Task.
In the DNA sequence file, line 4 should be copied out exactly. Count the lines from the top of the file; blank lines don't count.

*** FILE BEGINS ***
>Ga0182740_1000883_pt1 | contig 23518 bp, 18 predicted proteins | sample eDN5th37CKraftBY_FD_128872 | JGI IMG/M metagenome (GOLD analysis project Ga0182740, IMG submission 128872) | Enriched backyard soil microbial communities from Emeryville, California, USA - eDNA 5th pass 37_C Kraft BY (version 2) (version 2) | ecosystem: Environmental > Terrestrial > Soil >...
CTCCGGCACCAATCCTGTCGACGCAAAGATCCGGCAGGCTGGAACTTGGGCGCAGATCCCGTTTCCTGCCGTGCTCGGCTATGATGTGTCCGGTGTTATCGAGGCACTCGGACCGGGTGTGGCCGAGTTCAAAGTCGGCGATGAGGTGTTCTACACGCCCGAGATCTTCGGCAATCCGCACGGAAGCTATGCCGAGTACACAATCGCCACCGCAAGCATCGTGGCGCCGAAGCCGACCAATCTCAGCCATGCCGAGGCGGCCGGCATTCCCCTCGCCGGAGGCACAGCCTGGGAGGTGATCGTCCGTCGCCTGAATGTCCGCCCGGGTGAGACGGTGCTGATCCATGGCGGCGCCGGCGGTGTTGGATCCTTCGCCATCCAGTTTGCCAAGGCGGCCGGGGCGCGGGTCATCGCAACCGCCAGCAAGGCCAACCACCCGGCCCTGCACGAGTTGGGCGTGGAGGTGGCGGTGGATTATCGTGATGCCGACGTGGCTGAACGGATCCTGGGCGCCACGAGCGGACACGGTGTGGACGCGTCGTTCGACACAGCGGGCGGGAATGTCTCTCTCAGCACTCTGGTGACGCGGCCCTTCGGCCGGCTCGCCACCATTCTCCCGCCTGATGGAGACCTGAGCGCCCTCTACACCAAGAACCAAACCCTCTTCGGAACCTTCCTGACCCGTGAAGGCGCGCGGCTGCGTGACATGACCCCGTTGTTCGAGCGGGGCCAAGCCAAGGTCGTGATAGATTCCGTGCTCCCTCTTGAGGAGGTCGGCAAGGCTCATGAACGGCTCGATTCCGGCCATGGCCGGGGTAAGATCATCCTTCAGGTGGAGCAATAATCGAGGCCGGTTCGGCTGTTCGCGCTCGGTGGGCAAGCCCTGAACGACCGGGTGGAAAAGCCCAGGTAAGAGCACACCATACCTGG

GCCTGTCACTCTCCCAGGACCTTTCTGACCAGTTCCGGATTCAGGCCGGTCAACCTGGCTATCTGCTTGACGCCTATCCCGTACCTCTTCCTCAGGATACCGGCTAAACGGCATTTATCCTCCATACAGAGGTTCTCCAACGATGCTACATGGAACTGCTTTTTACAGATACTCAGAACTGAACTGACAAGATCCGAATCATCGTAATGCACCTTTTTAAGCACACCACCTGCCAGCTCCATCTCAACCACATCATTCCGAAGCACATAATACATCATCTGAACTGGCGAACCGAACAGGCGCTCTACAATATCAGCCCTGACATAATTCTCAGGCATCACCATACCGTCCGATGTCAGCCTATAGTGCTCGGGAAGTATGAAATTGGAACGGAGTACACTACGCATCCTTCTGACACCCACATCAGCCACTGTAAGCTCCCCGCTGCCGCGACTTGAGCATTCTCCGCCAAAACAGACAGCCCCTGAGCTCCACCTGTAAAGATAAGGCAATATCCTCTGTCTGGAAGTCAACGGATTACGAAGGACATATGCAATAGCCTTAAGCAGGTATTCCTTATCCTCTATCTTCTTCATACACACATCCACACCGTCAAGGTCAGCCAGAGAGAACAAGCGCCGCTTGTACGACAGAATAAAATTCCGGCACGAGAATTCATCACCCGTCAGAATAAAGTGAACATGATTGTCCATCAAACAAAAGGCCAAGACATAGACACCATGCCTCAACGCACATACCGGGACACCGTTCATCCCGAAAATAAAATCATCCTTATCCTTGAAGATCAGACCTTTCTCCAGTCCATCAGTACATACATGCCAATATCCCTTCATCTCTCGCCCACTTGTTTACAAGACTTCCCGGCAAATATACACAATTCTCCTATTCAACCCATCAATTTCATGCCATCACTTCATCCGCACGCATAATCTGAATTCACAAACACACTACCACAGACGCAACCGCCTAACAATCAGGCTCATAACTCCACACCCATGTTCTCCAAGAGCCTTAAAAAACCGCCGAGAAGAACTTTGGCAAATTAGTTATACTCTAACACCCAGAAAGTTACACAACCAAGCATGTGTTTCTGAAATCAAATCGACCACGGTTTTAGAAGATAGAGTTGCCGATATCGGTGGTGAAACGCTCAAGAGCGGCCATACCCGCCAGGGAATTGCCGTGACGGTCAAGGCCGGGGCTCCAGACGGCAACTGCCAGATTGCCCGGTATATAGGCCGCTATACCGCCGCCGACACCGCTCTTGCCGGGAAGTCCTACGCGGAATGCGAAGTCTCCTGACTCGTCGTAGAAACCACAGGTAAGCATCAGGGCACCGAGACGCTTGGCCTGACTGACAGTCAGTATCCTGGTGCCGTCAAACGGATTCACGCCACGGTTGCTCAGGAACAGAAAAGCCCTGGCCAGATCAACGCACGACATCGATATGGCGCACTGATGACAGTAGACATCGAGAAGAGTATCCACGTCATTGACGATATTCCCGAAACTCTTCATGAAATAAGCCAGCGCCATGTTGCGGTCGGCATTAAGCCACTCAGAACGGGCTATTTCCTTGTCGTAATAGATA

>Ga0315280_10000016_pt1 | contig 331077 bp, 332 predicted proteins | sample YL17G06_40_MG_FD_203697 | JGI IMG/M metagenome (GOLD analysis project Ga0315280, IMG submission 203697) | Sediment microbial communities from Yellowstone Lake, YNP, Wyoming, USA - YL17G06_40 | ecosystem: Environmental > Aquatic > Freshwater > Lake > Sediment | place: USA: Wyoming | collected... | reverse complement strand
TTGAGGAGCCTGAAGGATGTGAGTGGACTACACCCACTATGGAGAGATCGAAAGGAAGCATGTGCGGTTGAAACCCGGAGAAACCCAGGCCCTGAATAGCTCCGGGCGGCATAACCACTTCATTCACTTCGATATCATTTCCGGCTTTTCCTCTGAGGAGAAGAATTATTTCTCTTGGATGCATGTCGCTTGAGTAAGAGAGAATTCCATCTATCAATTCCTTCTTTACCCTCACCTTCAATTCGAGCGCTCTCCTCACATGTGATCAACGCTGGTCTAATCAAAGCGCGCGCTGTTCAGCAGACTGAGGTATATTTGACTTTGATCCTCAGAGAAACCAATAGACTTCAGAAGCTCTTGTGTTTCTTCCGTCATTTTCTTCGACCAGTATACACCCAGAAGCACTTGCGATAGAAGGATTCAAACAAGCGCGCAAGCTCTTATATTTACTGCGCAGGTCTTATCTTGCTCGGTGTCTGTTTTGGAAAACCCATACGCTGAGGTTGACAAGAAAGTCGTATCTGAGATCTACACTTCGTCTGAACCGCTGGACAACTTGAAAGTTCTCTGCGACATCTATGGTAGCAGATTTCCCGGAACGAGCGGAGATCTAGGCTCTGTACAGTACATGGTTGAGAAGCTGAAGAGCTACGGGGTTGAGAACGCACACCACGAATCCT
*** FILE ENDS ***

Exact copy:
>Ga0315280_10000016_pt1 | contig 331077 bp, 332 predicted proteins | sample YL17G06_40_MG_FD_203697 | JGI IMG/M metagenome (GOLD analysis project Ga0315280, IMG submission 203697) | Sediment microbial communities from Yellowstone Lake, YNP, Wyoming, USA - YL17G06_40 | ecosystem: Environmental > Aquatic > Freshwater > Lake > Sediment | place: USA: Wyoming | collected... | reverse complement strand